Cubs

Cubs complete 2020 stretch with capital sweep

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Cubs complete 2020 stretch with capital sweep

Wednesday, Aug. 25, 2010
10:22 PM

By Patrick Mooney
CSNChicago.com

WASHINGTON Sometime after the teams United Airlines charter left BaltimoreWashington International Airport on Wednesday nightThursday morning, Mike Quade hoped that he could take a deep breath and reflect on everything that had happened.

On Saturday night the Mount Prospect native stared out his window after being told he would become the 51st manager in Cubs franchise history.

The 53-year-old had never played in a major-league game, much less managed one, and he would be replacing Lou Piniella, who has a strong argument that he belongs in Cooperstown, N.Y. As Monday night bled into Tuesday morning, Quade couldnt fall asleep after the first big-league victory of his career.

You want to take a moment just to reflect on things, he said. Not just about last night, but how long the roads been, blah, blah, blah. So you do that and then Im looking at the clock its 1:00, 1:30, 2:00, 2:30 (a.m.).

The fast-talking Quade managed 2,378 games at the minor-league level, but none of those decisions would be dissected the next day on Chicagos sports-radio stations.

Well play our tails off for him the rest of the way, Ryan Dempster said. Hes probably been waiting his whole life to do (this).

On Wednesday night at Nationals Park, Quade told Dempster that he was finished after seven innings. Dempster felt like he had total command of his fastball, and he had thrown only 79 pitches in a scoreless game he clearly didnt want to leave.

If that was a risk, it paid off when pinch-hitter Tyler Colvin drew a walk on four pitches and stole second. Colvin scored when Starlin Castro lined a double into left field and the Cubs finished off a sweep of the Washington Nationals with a 4-0 victory.

You can do what you want decision-wise, but the guys have to execute and pick you up and win (it), and thats what they did, Quade said. I couldnt live with myself if were tied in the eighth and I dont try to do something to win the game.

After Aramis Ramirez and Alfonso Soriano hit their 20th and 21st home runs of the season respectively, Dempster (12-8) had earned the victory. The right-hander had thrown at least 89 pitches in each of his previous 26 starts this season, and this one was shaping up to perhaps be his best two hits, eight strikeouts, one walk in seven innings.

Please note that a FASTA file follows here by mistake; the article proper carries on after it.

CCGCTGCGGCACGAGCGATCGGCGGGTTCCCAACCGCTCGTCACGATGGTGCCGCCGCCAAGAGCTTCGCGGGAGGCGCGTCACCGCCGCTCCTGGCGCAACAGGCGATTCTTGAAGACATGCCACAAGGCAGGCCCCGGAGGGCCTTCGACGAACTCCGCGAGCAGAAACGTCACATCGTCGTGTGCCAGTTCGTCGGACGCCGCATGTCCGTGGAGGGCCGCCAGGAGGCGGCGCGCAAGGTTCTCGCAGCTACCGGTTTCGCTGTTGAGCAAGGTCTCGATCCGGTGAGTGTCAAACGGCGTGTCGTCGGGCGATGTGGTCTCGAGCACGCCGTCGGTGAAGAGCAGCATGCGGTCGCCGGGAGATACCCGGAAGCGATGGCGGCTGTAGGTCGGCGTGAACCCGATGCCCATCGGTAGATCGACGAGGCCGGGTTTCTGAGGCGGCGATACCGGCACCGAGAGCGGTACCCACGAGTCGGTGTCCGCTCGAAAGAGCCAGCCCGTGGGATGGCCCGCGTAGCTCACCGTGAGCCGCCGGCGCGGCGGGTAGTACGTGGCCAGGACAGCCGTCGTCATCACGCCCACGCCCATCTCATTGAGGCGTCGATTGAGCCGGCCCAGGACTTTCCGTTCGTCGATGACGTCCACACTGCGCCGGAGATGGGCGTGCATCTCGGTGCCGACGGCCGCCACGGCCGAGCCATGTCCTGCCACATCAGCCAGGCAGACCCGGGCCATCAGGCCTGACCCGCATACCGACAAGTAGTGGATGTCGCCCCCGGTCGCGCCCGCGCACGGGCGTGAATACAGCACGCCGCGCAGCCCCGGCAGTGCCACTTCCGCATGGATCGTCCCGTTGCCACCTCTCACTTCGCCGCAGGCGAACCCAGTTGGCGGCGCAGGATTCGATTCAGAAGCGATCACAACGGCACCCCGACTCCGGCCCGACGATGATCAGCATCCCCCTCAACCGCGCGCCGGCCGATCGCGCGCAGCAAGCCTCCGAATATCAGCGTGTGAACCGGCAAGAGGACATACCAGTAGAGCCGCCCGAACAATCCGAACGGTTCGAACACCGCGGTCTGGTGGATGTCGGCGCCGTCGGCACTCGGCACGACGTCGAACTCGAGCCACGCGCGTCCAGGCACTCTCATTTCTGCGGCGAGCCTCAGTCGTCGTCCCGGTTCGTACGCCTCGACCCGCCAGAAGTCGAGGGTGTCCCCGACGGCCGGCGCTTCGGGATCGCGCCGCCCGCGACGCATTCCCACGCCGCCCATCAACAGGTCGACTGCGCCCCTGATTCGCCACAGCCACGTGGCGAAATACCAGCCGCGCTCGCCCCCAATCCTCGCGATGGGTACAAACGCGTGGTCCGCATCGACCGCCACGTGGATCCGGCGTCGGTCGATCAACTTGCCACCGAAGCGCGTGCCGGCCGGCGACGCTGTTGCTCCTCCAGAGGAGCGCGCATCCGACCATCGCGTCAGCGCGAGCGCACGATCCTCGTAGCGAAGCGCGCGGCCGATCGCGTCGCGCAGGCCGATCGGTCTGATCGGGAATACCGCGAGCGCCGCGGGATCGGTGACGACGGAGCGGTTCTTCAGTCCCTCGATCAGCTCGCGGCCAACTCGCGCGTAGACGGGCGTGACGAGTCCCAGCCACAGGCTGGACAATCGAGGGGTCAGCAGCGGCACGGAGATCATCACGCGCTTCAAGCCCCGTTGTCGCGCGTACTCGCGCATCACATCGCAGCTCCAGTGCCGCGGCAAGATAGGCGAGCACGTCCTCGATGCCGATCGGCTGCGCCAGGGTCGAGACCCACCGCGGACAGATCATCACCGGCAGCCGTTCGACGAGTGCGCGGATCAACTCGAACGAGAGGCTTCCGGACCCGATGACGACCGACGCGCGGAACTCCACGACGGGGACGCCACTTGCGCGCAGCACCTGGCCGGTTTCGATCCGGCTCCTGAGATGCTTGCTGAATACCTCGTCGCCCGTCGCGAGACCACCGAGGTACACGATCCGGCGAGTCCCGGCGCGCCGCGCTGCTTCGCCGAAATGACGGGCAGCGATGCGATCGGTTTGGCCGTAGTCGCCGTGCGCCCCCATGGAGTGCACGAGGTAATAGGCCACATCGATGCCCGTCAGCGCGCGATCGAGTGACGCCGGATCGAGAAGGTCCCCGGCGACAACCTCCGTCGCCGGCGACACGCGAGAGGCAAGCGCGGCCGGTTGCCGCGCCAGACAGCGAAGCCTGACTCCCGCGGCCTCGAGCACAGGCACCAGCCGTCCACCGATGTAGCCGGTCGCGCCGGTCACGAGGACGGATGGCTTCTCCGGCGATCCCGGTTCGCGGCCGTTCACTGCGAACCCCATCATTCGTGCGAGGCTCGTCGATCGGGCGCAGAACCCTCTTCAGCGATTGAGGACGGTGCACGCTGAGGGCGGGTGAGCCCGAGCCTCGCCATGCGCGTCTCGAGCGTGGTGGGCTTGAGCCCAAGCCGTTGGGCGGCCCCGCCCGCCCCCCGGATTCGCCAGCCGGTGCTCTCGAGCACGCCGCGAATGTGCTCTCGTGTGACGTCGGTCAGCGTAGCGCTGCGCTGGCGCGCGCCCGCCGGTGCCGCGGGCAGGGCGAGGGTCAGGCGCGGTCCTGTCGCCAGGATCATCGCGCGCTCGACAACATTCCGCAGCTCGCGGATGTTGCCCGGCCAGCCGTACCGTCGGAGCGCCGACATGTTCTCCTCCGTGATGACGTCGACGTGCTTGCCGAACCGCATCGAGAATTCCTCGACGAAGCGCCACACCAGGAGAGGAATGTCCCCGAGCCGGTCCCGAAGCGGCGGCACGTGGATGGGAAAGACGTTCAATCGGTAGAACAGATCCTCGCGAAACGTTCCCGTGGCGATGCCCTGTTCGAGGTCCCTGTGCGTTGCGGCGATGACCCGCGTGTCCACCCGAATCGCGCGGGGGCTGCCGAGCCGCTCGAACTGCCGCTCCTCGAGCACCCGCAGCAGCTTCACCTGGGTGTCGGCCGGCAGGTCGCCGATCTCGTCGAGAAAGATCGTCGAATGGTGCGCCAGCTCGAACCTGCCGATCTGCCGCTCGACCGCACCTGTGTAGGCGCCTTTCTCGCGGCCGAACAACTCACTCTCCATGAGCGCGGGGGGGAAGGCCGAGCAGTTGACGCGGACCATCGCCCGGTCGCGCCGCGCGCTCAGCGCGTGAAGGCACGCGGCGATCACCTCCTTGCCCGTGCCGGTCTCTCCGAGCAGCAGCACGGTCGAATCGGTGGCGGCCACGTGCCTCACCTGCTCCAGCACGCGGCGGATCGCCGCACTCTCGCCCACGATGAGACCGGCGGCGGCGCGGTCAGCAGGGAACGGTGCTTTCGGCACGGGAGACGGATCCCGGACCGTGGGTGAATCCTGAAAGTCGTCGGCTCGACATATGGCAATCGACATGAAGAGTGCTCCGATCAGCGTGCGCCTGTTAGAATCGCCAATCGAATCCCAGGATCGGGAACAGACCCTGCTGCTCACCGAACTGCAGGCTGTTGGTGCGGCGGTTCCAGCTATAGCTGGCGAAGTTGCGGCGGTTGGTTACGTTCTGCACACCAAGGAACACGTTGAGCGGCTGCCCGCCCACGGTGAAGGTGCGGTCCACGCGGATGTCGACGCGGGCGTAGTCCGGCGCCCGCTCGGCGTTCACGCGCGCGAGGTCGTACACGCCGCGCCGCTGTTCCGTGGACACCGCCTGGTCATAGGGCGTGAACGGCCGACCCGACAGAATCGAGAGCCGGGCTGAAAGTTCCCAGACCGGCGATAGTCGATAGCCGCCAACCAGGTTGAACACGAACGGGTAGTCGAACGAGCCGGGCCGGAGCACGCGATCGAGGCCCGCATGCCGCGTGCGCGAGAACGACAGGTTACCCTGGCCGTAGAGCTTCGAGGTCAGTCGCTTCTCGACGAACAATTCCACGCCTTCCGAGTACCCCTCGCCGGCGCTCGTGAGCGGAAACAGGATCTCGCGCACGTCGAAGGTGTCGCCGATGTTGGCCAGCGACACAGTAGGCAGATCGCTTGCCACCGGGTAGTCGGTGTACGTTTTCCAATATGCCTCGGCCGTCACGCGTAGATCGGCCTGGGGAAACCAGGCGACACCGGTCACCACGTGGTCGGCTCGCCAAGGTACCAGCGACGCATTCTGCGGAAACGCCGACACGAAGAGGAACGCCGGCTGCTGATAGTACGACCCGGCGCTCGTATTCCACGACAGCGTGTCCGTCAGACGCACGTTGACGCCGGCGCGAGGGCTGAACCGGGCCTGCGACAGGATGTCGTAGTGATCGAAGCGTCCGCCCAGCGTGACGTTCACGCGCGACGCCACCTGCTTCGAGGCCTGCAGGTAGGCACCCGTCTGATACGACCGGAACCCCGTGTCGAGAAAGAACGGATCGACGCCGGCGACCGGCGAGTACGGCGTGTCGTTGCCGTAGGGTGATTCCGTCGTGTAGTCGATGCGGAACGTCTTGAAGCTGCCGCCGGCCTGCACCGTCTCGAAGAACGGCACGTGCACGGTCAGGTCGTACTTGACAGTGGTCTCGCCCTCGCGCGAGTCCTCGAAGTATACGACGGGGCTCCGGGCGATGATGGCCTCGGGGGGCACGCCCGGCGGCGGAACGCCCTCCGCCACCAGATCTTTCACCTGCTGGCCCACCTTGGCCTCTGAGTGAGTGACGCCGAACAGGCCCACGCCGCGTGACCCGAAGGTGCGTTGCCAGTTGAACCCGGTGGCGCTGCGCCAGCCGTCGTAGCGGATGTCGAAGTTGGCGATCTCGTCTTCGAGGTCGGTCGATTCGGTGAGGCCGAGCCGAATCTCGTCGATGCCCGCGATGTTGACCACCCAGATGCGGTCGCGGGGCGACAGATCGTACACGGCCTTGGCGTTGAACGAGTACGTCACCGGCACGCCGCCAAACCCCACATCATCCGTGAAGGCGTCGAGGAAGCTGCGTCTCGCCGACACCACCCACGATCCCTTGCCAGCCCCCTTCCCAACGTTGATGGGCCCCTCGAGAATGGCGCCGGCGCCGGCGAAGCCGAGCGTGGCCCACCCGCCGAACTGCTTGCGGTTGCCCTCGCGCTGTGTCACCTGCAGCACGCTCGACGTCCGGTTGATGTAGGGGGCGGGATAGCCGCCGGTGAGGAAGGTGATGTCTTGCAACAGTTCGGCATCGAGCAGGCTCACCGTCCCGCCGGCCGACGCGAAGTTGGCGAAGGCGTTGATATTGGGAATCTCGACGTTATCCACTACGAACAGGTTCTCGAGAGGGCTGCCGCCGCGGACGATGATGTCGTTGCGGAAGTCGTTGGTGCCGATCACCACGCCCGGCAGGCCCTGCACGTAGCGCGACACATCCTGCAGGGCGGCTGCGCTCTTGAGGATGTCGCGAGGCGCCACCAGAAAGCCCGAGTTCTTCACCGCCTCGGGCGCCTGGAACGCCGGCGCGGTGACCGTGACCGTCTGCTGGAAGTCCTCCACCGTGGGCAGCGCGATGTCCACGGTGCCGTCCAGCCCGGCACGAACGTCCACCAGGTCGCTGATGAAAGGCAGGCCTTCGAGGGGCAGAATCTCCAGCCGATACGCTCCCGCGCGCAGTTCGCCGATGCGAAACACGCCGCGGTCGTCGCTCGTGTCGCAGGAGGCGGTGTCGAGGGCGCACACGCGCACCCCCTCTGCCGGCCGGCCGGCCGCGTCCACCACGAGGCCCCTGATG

Thats his decision as a manager and I stand by that as a player, Dempster said. Ill do whatever the manager tells me to do. So do I want to come out of the game? Of course I dont. He knows that. Everybody knows that. (But) way too many positive things came out of today to worry about that.

Dempster was asked about the differences with Quade running the show and gave a deadpan answer: We won three in a row. Hes undefeated.

That might have something to do with the 53-74 Nationals. The Cubs (54-74) won seven of their 20 games in 20 days, a brutal stretch that finally ended Wednesday night in Washington.

During that time, they played for three managers and against five legitimate pennant contenders Cincinnati, San Francisco, St. Louis, San Diego and Atlanta. Carlos Silva underwent heart surgery and Derrek Lee and Mike Fontenot were traded. Piniella took a leave of absence, came back and fought back the tears after his final game in a uniform.

Never before has Quade looked forward to a day off in Cincinnati this much. He wont need to request a wake-up call for Thursday morning. But the surprise has worn off, and hes focused on the job.

Im past that, Quade said. Look, I like managing. I loved it in A-ball and I loved it in Double-A. (The) guys have made it a lot of fun for me by playing well, but the game will humble you.